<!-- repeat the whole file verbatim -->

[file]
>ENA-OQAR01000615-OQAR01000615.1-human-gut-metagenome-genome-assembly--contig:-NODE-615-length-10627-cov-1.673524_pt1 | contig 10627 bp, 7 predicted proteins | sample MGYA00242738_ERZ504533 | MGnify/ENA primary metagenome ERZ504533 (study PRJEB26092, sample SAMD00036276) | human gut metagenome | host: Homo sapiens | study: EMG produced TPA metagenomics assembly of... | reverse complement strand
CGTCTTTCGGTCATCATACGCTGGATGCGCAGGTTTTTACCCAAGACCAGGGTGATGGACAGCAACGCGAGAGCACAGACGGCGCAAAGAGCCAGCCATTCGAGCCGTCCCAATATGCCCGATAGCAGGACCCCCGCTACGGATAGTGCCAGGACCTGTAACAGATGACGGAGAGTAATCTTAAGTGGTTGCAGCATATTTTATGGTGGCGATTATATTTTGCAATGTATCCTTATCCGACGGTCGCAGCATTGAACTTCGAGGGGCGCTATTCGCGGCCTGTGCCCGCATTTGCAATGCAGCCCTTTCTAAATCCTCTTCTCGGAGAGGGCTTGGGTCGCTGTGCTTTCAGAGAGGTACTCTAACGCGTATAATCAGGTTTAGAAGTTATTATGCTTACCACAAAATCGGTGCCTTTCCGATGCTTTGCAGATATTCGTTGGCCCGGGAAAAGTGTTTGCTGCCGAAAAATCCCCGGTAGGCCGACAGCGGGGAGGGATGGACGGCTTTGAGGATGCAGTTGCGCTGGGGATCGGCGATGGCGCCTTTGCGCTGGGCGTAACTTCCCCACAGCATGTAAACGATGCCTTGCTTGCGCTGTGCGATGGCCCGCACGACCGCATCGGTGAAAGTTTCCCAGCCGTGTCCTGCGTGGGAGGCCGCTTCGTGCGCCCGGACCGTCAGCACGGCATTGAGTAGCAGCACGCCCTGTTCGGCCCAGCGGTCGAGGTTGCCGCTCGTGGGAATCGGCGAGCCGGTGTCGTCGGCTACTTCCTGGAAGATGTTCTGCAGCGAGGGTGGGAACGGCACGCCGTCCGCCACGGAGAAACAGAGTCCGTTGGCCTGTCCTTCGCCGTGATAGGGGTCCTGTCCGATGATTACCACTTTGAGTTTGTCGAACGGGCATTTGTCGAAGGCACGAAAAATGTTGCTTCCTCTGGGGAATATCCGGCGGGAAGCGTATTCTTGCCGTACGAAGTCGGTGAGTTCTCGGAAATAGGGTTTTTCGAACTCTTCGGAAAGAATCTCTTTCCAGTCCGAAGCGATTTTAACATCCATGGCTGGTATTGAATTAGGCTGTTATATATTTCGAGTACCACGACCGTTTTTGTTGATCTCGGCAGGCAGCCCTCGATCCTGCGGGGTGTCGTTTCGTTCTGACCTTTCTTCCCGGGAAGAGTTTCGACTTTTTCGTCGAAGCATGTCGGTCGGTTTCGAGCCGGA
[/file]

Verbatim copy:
>ENA-OQAR01000615-OQAR01000615.1-human-gut-metagenome-genome-assembly--contig:-NODE-615-length-10627-cov-1.673524_pt1 | contig 10627 bp, 7 predicted proteins | sample MGYA00242738_ERZ504533 | MGnify/ENA primary metagenome ERZ504533 (study PRJEB26092, sample SAMD00036276) | human gut metagenome | host: Homo sapiens | study: EMG produced TPA metagenomics assembly of... | reverse complement strand
CGTCTTTCGGTCATCATACGCTGGATGCGCAGGTTTTTACCCAAGACCAGGGTGATGGACAGCAACGCGAGAGCACAGACGGCGCAAAGAGCCAGCCATTCGAGCCGTCCCAATATGCCCGATAGCAGGACCCCCGCTACGGATAGTGCCAGGACCTGTAACAGATGACGGAGAGTAATCTTAAGTGGTTGCAGCATATTTTATGGTGGCGATTATATTTTGCAATGTATCCTTATCCGACGGTCGCAGCATTGAACTTCGAGGGGCGCTATTCGCGGCCTGTGCCCGCATTTGCAATGCAGCCCTTTCTAAATCCTCTTCTCGGAGAGGGCTTGGGTCGCTGTGCTTTCAGAGAGGTACTCTAACGCGTATAATCAGGTTTAGAAGTTATTATGCTTACCACAAAATCGGTGCCTTTCCGATGCTTTGCAGATATTCGTTGGCCCGGGAAAAGTGTTTGCTGCCGAAAAATCCCCGGTAGGCCGACAGCGGGGAGGGATGGACGGCTTTGAGGATGCAGTTGCGCTGGGGATCGGCGATGGCGCCTTTGCGCTGGGCGTAACTTCCCCACAGCATGTAAACGATGCCTTGCTTGCGCTGTGCGATGGCCCGCACGACCGCATCGGTGAAAGTTTCCCAGCCGTGTCCTGCGTGGGAGGCCGCTTCGTGCGCCCGGACCGTCAGCACGGCATTGAGTAGCAGCACGCCCTGTTCGGCCCAGCGGTCGAGGTTGCCGCTCGTGGGAATCGGCGAGCCGGTGTCGTCGGCTACTTCCTGGAAGATGTTCTGCAGCGAGGGTGGGAACGGCACGCCGTCCGCCACGGAGAAACAGAGTCCGTTGGCCTGTCCTTCGCCGTGATAGGGGTCCTGTCCGATGATTACCACTTTGAGTTTGTCGAACGGGCATTTGTCGAAGGCACGAAAAATGTTGCTTCCTCTGGGGAATATCCGGCGGGAAGCGTATTCTTGCCGTACGAAGTCGGTGAGTTCTCGGAAATAGGGTTTTTCGAACTCTTCGGAAAGAATCTCTTTCCAGTCCGAAGCGATTTTAACATCCATGGCTGGTATTGAATTAGGCTGTTATATATTTCGAGTACCACGACCGTTTTTGTTGATCTCGGCAGGCAGCCCTCGATCCTGCGGGGTGTCGTTTCGTTCTGACCTTTCTTCCCGGGAAGAGTTTCGACTTTTTCGTCGAAGCATGTCGGTCGGTTTCGAGCCGGA